Monday, May 18, 2009

India and Pakistan

India is about one third the size of the United States and Pakistan is about the size of Texas and Louisiana combined. India is a rapidly emerging economic power and Pakistan is a country with potential but it is having trouble transitioning to the 21st century. Both India and Pakistan are nuclear powers and for a number of reasons they are also enemies of one another.

Eriposte of The Left Coaster has been doing posts on Pakistan. Today he has a post on the elections in India:
The Indian National Congress (INC), the incumbent ruling party, turned in a strong performance this time despite having severed relationships with some allied parties that helped them form the government in 2004. The INC is now in a much better position to form the new national government with fewer allies, implying that it is likely to be a more sturdy government - which might partly explain the history-making surge of India's stock market in the aftermath of the election results. In my view, this election is significant because this is the first election indicating that the INC has significantly recovered from a historic low in its political fortunes and turned around a long-term secular decline in its performance at the ballot box.

Again, India, despite many significant problems, sounds like a nation moving forward. In an earlier era, India, or any other nation, might have used a terrorist attack, like the one that occurred this winter in Mumbai, as a rationale for launching a war, in this case against Pakistan. That war appears to have been averted and economic progress in India continues.

Not including its troubles with India, Pakistan has been hampered by a number of problems. The long war in Afghanistan during the 1980s put the Soviet on the border with Pakistan. Some millions of refugees escaped into Pakistan into the border areas. Now the United States is in Afghanistan. In a sense, Pakistan has had to deal with the Russians, Americans, Afghans, Indians and others in the last sixty years, not to mention many armed and militant political groups inside the country. Pakistan's border region with Afghanistan is more a loosely controlled territory than a fully integrated part of Pakistan. In a way, the people of the territorial areas have easier access to the modern areas of Pakistan than the people of the modern areas do in the other direction. A curious thing has happened in recent weeks and I honestly don't know what to make of it. The people who rule Pakistan in a strange coalition of elected officials and a quasi-independent military have decided to set aside their quarrels with India (for the moment) to deal with increasing unrest in the territories that is impacting other areas of Pakistan.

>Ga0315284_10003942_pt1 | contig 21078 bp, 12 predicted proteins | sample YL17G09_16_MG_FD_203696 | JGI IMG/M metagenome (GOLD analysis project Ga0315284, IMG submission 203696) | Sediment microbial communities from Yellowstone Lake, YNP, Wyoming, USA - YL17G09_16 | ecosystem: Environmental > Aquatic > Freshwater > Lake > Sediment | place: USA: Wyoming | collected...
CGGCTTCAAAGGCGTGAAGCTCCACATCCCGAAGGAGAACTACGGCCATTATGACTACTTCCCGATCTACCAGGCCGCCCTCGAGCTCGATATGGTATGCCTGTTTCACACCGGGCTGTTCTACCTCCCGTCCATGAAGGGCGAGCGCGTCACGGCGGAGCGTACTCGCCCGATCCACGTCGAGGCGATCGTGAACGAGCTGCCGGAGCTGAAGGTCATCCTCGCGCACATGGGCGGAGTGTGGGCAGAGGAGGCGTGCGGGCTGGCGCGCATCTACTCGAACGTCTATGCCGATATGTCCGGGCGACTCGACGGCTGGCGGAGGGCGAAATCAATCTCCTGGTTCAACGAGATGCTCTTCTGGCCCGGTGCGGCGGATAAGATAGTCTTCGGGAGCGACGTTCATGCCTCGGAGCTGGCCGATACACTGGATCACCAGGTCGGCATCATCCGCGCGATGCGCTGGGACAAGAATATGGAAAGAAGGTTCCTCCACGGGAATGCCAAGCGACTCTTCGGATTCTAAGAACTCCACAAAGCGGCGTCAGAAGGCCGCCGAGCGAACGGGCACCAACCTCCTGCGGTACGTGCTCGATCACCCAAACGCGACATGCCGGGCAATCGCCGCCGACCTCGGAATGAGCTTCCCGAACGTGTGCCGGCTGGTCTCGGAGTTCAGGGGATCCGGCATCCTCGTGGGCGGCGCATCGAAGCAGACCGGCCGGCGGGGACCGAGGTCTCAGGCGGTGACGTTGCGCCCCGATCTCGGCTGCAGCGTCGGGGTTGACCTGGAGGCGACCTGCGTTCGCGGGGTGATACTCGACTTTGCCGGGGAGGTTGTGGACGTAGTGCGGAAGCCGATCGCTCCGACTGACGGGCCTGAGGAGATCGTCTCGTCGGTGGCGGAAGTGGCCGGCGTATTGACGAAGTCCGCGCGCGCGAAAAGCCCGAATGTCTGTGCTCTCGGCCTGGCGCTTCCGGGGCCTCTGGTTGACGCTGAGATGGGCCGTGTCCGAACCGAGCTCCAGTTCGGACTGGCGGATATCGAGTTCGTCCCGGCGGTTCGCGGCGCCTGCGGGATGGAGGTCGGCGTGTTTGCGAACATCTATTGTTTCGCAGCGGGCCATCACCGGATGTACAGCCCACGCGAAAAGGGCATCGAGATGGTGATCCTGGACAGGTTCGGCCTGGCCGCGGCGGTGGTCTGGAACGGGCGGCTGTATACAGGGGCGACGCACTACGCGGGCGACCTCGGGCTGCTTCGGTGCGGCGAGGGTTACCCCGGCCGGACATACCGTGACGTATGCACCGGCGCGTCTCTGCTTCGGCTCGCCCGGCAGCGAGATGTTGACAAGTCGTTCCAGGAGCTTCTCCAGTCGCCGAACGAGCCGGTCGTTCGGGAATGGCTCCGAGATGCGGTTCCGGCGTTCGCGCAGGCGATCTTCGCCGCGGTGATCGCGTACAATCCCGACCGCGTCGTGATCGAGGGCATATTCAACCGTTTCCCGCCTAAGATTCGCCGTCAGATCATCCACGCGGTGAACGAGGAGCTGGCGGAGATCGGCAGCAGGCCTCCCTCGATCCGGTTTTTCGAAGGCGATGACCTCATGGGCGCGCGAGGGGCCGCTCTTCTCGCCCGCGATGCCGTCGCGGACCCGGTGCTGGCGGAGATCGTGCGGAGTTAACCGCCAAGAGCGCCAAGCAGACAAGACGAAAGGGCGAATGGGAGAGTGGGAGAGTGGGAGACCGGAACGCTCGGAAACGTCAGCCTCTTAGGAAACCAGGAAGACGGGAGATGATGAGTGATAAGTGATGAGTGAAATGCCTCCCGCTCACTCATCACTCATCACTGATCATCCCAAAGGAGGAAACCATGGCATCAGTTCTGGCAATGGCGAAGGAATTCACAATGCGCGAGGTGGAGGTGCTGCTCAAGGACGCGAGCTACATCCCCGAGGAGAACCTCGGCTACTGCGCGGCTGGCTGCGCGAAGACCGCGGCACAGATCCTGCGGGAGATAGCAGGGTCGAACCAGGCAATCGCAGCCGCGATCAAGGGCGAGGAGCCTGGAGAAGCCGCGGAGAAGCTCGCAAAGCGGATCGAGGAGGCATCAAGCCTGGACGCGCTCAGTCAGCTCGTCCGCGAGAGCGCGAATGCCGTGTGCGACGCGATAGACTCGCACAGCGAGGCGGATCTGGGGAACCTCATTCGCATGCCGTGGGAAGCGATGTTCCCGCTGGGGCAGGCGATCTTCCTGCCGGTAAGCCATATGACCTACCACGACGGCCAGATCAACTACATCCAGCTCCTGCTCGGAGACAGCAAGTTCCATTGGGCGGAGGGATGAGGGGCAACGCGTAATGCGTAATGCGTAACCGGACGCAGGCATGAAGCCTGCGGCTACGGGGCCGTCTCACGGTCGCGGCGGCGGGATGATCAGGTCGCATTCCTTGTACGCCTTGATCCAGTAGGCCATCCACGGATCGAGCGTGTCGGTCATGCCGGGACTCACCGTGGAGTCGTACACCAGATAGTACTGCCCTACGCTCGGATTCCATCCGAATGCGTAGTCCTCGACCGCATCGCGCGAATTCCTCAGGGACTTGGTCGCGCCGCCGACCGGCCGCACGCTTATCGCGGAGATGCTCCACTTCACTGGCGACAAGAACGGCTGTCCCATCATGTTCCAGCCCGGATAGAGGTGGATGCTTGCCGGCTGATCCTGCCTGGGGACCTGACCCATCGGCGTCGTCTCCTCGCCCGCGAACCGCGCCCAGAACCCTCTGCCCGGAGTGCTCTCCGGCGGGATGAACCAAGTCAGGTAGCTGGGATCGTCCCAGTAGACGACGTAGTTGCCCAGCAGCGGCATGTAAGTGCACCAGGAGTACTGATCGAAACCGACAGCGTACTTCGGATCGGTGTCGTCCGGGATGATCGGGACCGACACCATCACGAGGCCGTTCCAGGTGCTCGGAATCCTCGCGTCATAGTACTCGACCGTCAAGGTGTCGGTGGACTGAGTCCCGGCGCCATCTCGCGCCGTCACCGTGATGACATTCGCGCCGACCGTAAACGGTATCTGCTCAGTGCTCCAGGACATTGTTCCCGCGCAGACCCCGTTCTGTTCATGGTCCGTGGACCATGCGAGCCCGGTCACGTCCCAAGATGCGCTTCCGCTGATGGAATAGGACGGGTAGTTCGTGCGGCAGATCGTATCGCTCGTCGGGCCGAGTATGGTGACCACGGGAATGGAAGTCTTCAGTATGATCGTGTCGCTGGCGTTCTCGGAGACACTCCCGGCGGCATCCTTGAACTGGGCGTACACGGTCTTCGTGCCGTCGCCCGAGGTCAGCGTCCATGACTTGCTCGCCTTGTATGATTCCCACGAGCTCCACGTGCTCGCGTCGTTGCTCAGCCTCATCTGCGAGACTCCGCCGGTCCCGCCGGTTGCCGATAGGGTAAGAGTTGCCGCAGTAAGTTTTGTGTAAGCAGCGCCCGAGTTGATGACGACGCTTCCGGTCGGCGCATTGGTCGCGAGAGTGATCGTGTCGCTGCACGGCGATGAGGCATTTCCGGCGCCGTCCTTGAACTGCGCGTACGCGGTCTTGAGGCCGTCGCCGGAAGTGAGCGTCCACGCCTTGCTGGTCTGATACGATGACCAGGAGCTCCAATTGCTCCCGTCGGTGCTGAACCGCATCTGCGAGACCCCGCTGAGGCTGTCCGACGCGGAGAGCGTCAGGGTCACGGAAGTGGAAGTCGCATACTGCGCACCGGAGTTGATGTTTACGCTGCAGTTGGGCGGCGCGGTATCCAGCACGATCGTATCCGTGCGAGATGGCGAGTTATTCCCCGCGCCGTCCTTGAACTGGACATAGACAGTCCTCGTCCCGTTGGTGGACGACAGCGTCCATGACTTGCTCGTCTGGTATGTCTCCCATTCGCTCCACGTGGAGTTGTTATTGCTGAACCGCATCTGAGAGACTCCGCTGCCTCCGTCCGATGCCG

In the meantime, other issues about Pakistan can hardly be ignored. The New York Times has this article today:
Members of Congress have been told in confidential briefings that Pakistan is rapidly adding to its nuclear arsenal even while racked by insurgency, raising questions on Capitol Hill about whether billions of dollars in proposed military aid might be diverted to Pakistan’s nuclear program.

Sooner or later, the international community is going to have to do a more effective job of dealing with the increasing complexity of nuclear weapons issues. Cowboy diplomacy, of which George W. Bush was such a famous and dismal practitioner, may, in my opinion, have played a role in Pakistan's rapidly increasing arsenal (caveat: I'm assuming that Congress has been accurately informed). After 9/11, Bush made it clear to other nations that they were either with us or against us. That kind of language was brought strongly to bear on Pakistan. To deal with Afghanistan, we needed Pakistan's cooperation. President Musharraf of Pakistan appears to have had some ultimatum laid down to him to encourage his cooperation. The details are fuzzy but a high stakes bluff seems to have been played. Later Bush made some unfortunate comments to the effect that we would have swept in and taken Pakistan's nuclear weapons if Mushrraf had declined to cooperate with the U.S. I say unfortunate because it was unlikely that such a sweep of Pakistan's nuclear weapons was possible. But if we assume that Pakistan was concerned that such an operation was possible (either by us or by India), the building of more nuclear weapons (and dispersing them) obviously renders what were dismal odds in 2001 to odds that are now nil. Even if I'm reading this wrong, we can be certain of this: Bush's many blunders are still playing out months after his departure and will continue to play out for some years to come.

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